Posts Tagged 'mitigation'

La terminologie de la géoingénierie marine. Une contribution au projet IATE-CvT (in French)

Pour la première fois mentionnée dans la politique en 1965 par le comité consultatif scientifique du président des États-Unis, la géoingénierie (ou : ingénierie climatique) est une préoccupation relativement nouvelle. Plus de cinquante ans plus tard, le sujet reste néanmoins une topique controversée. La question reste : jusqu’où peut-on intervenir dans le climat afin de contrebalancer le changement climatique d’origine anthropocène ? La géoingénierie fait référence aux techniques développées pour lutter contre le changement climatique en supprimant les gaz à effet de serre de l’atmosphère de l’un côté et de l’autre en augmentant la quantité de lumière solaire réfléchie vers l’espace à partir de la terre et des océans (Shepherd, J. G. 2009). C’est un domaine actuel qui peut éventuellement impliquer chacun sur terre. Le domaine se trouve au cœur de nombreux sommets internationaux (p. ex. le COP21 de 2015 à Paris) et suscite non seulement des questions au niveau de la technologie, mais également au niveau éthique (jusqu’où peut-on altérer la nature ?), politique (protocole de Kyoto, 1997), philosophique (« on est Dieu »), sociologique (les conséquences pour les habitants), biologique (les conséquences pour les espèces) et économique (qui paye ?). Comme la géoingénierie est une préoccupation relativement nouvelle, la terminologie internationale laisse encore à désirer. Le domaine étant en pleine voie de développement, les scientifiques du domaine ne se préoccupent guère avec les mots qu’ils appliquent. Reste la tâche aux terminologues de décrire, nommer et normer les termes. Dans ce travail sont traités dix termes venant de la géoingénierie marine. Les termes ont été rencontrés dans des publications scientifiques anglaises, puis décrits en anglais, français et néerlandais de manière à les intégrer dans les bases de données terminologiques IATE et la base terminologique du Centrum voor Terminologie (CvT ; Centre pour Terminologie).

Continue reading ‘La terminologie de la géoingénierie marine. Une contribution au projet IATE-CvT (in French)’

Algal communities: an answer to global climate change

Human activities and resultant changes in global climate have profound consequences for ecosystems and economic and social systems, including those that are dependent upon marine systems. The increasing concentration of atmospheric greenhouse gases (GHGs) has resulted in gradual modification of multiple aspects of marine ecosystem properties such as salinity, temperature, and pH. It is well known that temporal and spatial variations in environmental properties determine the composition and abundance of different algal populations in a region. Within the present study the evidence for algal compatibility to changing environmental conditions is surveyed. The unique ability of algal communities to play a role in promotion of CO2 sequestration technologies, biorefinery approaches, as well as transition to CO2‐neutral renewable energy has gained traction with environmentalists and economists in a view to mitigation of climate change using algae. The next step is to re‐evaluate the assumption of a steady‐state oceanic carbon cycle and the role of biological activities in response to future climate changes.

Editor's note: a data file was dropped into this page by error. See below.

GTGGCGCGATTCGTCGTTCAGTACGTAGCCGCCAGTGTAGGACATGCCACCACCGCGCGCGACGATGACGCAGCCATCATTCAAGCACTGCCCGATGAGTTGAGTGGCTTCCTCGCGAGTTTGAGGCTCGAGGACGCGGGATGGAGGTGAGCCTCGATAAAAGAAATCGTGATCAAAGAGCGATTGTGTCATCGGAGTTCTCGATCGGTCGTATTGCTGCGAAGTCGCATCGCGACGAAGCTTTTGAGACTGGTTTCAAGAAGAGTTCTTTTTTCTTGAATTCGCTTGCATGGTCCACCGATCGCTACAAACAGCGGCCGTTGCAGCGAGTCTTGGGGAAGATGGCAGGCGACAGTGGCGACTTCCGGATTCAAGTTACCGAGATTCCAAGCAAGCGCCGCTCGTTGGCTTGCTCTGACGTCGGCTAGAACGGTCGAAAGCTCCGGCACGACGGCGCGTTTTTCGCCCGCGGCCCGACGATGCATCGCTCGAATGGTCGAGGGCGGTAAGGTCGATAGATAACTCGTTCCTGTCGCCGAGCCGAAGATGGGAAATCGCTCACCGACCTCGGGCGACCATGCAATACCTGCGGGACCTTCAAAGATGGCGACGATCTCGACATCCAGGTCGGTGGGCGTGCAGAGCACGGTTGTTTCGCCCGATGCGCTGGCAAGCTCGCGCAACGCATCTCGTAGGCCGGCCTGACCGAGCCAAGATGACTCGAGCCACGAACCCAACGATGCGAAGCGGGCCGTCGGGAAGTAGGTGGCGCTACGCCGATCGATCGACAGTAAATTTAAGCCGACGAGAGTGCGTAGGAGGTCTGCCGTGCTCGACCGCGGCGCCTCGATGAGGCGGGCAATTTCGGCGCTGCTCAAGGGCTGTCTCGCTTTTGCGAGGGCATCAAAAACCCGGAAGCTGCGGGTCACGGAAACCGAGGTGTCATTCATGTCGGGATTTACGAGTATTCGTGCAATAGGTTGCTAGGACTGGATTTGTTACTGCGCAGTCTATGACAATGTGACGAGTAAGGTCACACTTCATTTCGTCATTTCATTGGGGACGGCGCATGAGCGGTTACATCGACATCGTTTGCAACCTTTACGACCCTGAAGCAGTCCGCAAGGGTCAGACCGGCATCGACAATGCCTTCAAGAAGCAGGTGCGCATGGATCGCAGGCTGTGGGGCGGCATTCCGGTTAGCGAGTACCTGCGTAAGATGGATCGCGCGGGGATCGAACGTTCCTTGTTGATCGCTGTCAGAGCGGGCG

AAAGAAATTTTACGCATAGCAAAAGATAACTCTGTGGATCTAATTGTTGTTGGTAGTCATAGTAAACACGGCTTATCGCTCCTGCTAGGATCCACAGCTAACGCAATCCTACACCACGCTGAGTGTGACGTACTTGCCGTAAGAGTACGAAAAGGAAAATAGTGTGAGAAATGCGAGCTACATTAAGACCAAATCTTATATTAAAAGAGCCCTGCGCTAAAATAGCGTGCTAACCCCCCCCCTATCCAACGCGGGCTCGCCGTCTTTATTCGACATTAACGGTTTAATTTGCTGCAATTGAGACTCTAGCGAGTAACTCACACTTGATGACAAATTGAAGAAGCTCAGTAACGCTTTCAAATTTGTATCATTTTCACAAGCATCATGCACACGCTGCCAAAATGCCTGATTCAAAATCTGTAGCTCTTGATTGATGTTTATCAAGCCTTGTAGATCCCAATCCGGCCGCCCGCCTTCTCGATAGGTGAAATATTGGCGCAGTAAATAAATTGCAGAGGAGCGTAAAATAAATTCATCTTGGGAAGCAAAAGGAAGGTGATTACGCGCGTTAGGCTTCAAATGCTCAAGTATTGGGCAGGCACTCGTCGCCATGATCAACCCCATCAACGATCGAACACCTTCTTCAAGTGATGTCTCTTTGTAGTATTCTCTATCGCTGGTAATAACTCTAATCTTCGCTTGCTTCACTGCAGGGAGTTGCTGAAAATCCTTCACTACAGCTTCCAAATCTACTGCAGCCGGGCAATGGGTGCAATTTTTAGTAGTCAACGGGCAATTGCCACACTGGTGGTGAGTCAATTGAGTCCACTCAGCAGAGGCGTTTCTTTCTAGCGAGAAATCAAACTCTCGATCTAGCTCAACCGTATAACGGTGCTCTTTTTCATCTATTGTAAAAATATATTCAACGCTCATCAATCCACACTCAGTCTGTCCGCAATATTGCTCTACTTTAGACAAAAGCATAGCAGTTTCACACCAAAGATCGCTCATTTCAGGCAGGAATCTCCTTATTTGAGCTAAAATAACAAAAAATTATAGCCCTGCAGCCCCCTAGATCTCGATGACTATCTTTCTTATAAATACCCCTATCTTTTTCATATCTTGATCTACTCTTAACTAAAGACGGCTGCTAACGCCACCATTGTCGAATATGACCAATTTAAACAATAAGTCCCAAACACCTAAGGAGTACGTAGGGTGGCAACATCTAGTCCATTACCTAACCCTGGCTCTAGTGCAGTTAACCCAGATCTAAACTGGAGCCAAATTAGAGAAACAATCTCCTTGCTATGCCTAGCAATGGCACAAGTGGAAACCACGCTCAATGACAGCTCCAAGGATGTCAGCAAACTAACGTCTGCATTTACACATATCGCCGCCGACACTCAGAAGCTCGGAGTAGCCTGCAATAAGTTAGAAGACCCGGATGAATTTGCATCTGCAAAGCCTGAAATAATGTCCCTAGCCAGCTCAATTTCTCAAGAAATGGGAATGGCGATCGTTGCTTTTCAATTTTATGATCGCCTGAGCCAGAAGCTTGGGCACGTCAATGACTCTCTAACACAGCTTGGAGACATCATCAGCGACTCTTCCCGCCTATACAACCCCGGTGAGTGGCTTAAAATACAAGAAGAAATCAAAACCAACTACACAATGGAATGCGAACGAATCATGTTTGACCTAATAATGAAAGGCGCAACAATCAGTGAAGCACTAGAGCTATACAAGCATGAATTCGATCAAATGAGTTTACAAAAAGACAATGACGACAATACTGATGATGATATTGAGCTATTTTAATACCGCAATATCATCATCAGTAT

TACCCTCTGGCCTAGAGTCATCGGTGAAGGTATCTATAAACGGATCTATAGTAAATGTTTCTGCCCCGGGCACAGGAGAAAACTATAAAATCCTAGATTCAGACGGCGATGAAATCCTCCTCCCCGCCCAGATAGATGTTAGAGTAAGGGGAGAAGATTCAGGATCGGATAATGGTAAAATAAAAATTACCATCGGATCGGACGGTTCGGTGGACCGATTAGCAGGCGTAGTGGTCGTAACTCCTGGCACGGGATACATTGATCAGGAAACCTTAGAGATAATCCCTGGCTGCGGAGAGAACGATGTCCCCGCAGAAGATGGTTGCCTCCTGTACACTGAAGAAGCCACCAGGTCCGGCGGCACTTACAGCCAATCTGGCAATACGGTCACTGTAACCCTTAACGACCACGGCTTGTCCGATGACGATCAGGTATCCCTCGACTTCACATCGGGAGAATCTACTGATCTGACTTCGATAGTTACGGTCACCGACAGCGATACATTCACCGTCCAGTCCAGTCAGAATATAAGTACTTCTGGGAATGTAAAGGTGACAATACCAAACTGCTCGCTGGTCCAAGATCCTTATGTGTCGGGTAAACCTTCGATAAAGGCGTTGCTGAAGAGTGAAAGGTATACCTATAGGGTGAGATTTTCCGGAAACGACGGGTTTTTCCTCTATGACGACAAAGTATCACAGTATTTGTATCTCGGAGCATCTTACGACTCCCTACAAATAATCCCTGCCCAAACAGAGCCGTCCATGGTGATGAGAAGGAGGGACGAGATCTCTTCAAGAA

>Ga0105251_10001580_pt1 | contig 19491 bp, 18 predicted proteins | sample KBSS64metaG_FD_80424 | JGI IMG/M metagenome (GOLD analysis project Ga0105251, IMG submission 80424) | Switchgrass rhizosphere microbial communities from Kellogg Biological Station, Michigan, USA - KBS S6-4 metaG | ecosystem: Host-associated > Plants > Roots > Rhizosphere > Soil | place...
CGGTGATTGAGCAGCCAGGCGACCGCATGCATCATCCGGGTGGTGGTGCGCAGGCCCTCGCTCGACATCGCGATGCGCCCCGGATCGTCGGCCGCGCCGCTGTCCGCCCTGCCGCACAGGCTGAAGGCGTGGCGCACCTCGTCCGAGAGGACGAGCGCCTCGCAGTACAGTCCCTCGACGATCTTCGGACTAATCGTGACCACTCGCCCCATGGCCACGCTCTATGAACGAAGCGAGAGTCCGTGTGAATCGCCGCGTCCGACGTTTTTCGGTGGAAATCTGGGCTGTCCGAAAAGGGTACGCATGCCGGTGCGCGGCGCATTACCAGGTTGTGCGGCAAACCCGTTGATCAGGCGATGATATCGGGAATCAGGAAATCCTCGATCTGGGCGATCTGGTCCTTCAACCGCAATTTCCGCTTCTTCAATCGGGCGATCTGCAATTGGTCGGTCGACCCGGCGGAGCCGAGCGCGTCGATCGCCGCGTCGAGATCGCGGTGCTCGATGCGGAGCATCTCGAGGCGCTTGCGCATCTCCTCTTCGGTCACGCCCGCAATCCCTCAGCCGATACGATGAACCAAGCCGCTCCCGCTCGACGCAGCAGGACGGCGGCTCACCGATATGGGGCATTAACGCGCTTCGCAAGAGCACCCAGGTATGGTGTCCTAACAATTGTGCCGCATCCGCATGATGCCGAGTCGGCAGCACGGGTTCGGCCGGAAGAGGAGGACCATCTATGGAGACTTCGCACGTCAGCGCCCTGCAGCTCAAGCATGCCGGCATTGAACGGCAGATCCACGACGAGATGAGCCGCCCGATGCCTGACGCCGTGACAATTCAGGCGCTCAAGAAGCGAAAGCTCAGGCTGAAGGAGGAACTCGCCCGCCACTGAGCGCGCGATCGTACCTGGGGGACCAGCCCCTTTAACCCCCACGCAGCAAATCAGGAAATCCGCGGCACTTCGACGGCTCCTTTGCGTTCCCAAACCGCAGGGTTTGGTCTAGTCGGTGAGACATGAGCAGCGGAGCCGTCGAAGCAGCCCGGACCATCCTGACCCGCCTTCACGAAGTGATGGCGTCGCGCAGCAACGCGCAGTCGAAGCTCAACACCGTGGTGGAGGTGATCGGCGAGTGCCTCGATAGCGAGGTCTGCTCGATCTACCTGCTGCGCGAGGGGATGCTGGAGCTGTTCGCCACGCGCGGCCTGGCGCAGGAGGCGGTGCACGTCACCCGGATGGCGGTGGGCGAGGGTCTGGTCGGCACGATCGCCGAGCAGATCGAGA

Continue reading ‘Algal communities: an answer to global climate change’

Increasing seawater alkalinity using fly ash to restore the pH and the effect of temperature on seawater flue gas desulfurization

Wet type flue gas desulfurization (FGD) using lime or limestone is popular because of its operational simplicity and the availability of lime and limestone. Seawater FGD (SWFGD) utilizes the alkalinity of seawater, and its efficiency varies depending on the seawater alkalinity. This study examined the effects of temperature, gas/water ratio, and total alkalinity of the absorbing solution on the removal efficiency of SO2 from flue gas by seawater. In addition, this study showed the possibility of increasing the total alkalinity of seawater using fly ash from coal power plants. The experimental results showed a 8% increase in removal efficiency, while temperature decreased by 10 °C from 25 °C under the conditions of a gas/water ratio of 100 and a resultant pH of 3. The increase in removal efficiency with increasing alkalinity was measured as 0.27%/ppm of bicarbonate alkalinity. This study showed that fly ash has the ability to increase the total alkalinity of seawater. The pH restoration experiment was conducted using fly ash and limestone. The conceptual design processes of SWFGD using NaOH, fly ash, and limestone for a 400 MW coal power plant were developed, and the material balance was calculated using ASPEN Plus software.

Continue reading ‘Increasing seawater alkalinity using fly ash to restore the pH and the effect of temperature on seawater flue gas desulfurization’

The potential environmental response to increasing ocean alkalinity for negative emissions

The negative emissions technology, artificial ocean alkalinization (AOA), aims to store atmospheric carbon dioxide (CO2) in the ocean by increasing total alkalinity (TA). Calcium carbonate saturation state (ΩCaCO3) and pH would also increase meaning that AOA could alleviate sensitive regions and ecosystems from ocean acidification. However, AOA could raise pH and ΩCaCO3 well above modern-day levels, and very little is known about the environmental and biological impact of this. After treating a red calcifying algae (Corallina spp.) to elevated TA seawater, carbonate production increased by 60% over a control. This has implication for carbon cycling in the past, but also constrains the environmental impact and efficiency of AOA. Carbonate production could reduce the efficiency of CO2 removal. Increasing TA, however, did not significantly influence Corallina spp. primary productivity, respiration, or photophysiology. These results show that AOA may not be intrinsically detrimental for Corallina spp. and that AOA has the potential to lessen the impacts of ocean acidification. However, the experiment tested a single species within a controlled environment to constrain a specific unknown, the rate change of calcification, and additional work is required to understand the impact of AOA on other organisms, whole ecosystems, and the global carbon cycle.